OPC member Patricia Milton’s recent documentary for 60 Minutes focused on Americans who are lured overseas to fight for ISIS. “It kind of takes control of you. And you think you’re doing something for a greater cause. And you think you’re doing it for good,” one Minneapolis teenager told three-time OPC award-winner Scott Pelley, after finding Islamic extremism through online videos. Milton is a senior producer with the CBS News Investigative Unit. She previously spent two decades at the Associated Press.
News outlets including The Washington Post, the Huffington Post and Newsday have turned to OPC member and Stony Brook University lecturer Richard Hornik as an expert source on the “fake news” that fueled Donald Trump’s presidential win. Hornik, who works at the university’s Center for News Literacy, says news consumers need to understand that “If something seems too weird, too funny, too perfect,” it probably is – and that placing high on a list of Google search results is no guarantee of a story’s authenticity. Hornik spent more than 20 years at TIME Inc., including stints as bureau chief in Warsaw, Boston and Beijing.
Thomson Reuters announced on Nov. 1 that it would cut 2,000 non-news jobs at its locations around the globe. The losses amount to a 4 percent cut in the company’s workforce of 48,000. “It’s about simplification and taking out bureaucracy and taking out layers, all of which have added complexity and slowed us down,” said Reuters president and CEO Jim Smith in a Reuters interview. “These actions are not driven by any reaction to market conditions or in any way coming on the back of underperformance.”
PROVIDENCE, R. I.: Brown University’s alumni magazine has high praise for 1980 graduate and OPC member Alissa J. Rubin of The New York Times. When you’re reading one of her reports, the magazine writes, “you might feel as if you’re reading a short story. That’s how vividly she portrays the characters and settings.” Rubin focused on Renaissance studies and classics at Brown and says she sees parallels between her work and the ancient Greeks: Antigone, for example, “is a play about the need to go through burial rites. Think of all the wars in which people have wanted to find their children and bury them.”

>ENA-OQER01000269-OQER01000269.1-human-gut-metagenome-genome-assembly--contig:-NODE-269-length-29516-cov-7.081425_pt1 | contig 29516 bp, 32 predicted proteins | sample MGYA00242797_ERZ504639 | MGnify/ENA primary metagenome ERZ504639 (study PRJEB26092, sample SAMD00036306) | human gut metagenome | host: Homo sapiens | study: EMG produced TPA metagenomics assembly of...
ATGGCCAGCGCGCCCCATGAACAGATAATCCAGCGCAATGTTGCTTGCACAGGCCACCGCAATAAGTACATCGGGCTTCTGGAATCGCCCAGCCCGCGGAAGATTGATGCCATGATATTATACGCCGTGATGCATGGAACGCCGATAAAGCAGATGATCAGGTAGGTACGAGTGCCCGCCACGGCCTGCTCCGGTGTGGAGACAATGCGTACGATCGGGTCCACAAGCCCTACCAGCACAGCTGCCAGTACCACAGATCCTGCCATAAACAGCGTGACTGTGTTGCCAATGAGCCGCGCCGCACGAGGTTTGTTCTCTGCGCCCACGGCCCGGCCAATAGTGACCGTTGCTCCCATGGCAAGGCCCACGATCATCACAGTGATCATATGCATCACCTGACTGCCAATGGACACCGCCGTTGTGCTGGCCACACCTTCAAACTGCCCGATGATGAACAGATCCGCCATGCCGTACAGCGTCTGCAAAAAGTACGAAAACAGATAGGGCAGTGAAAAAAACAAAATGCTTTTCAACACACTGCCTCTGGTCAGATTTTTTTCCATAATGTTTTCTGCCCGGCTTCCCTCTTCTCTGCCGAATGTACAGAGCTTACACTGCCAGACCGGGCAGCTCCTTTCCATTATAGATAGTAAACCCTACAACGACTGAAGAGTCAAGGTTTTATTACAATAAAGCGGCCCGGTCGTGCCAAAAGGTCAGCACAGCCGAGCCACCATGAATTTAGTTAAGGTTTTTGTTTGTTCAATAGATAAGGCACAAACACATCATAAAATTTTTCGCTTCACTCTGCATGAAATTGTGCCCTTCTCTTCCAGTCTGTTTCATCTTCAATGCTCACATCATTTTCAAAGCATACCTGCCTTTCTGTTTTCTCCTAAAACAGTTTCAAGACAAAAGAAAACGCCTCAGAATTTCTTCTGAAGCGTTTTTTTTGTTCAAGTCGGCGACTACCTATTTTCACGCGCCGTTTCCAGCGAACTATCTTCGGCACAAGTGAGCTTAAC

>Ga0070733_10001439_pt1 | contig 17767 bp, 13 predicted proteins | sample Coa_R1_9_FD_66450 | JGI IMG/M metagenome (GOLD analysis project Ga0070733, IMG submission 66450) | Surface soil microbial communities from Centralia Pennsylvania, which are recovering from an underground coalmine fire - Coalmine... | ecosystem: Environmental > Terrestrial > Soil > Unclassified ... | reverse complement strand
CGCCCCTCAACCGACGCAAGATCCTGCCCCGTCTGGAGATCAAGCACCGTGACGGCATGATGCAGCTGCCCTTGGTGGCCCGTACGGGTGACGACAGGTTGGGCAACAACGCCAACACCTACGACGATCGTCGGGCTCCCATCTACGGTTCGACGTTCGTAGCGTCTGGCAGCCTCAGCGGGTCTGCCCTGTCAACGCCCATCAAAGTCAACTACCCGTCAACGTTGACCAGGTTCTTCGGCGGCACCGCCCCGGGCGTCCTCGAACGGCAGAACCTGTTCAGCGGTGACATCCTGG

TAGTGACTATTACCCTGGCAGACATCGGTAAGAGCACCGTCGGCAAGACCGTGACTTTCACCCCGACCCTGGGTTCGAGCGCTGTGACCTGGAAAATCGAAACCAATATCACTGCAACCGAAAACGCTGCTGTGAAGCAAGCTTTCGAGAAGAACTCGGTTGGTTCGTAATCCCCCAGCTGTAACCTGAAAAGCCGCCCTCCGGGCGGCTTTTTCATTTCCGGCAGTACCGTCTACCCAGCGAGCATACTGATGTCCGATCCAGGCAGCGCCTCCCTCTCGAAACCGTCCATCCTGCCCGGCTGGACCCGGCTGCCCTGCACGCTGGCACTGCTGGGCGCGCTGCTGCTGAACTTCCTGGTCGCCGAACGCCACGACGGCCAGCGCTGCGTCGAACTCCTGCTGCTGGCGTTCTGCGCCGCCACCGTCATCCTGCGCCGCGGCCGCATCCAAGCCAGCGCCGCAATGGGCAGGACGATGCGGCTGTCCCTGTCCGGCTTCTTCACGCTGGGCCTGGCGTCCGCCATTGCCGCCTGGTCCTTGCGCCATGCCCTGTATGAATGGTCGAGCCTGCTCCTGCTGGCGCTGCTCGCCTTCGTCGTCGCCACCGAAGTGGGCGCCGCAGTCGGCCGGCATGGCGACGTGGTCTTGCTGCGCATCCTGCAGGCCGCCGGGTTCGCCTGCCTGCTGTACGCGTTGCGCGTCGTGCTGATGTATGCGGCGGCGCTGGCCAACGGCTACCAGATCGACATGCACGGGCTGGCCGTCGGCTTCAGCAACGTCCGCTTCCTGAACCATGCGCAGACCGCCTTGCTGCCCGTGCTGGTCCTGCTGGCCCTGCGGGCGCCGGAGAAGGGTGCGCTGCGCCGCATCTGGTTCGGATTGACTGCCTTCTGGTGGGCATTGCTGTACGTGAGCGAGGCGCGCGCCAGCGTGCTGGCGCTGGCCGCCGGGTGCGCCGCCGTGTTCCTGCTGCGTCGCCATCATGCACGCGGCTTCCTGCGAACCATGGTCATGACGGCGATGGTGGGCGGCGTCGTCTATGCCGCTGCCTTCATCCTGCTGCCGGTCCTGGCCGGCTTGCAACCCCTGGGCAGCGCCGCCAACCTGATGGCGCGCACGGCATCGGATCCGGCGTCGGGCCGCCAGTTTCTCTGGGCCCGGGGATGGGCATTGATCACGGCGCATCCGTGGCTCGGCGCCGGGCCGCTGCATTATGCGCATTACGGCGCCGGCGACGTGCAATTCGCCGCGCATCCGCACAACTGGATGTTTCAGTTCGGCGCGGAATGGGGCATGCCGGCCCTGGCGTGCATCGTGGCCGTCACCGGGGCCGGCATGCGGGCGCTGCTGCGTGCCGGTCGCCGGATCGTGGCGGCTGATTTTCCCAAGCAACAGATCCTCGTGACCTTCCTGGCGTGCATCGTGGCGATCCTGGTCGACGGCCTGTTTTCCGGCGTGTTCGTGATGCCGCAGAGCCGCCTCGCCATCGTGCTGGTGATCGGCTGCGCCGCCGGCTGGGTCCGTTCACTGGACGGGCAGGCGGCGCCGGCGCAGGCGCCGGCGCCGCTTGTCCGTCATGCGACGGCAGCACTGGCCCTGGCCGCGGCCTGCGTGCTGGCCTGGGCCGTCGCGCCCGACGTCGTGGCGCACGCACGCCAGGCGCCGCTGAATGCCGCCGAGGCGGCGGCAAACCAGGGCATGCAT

WASHINGTON, DC: President Barack Obama has nominated OPC member Markos Kounalakis to the United States Advisory Commission on Public Diplomacy. According to the State Department’s website, the commission is tasked with “appraising activities intended to understand, inform, and influence foreign publics and to increase the understanding of, and support for, these same activities.” Kounalakis is a visiting fellow at the Hoover Institution at Stanford University and president and publisher emeritus of the Washington Monthly. He previously reported for Newsweek and NBC Radio in Eastern Europe, the USSR and Afghanistan.
2011 Lowell Thomas Award winner Lourdes Garcia-Navarro is taking on a new role at NPR. In January, the South America correspondent will replace Rachel Martin as the host of Weekend Edition Sunday, the network has announced. Garcia-Navarro has been with NPR since 2004, reporting from Israel, Iraq, Brazil and Mexico.
COLUMBUS, Ohio: If you think fact-checking only reinforces people’s existing biases, better check your facts. A new study says the so-called “backfire effect,” wherein people believe an idea more strongly after it’s been debunked, is actually quite rare. “By and large, folks across the political spectrum were happy to move, at least some of the way, consistently with a factual intervention,” lead researcher Thomas Wood of Ohio State University told Poynter.org. The research was presented at the American Political Science Association this summer.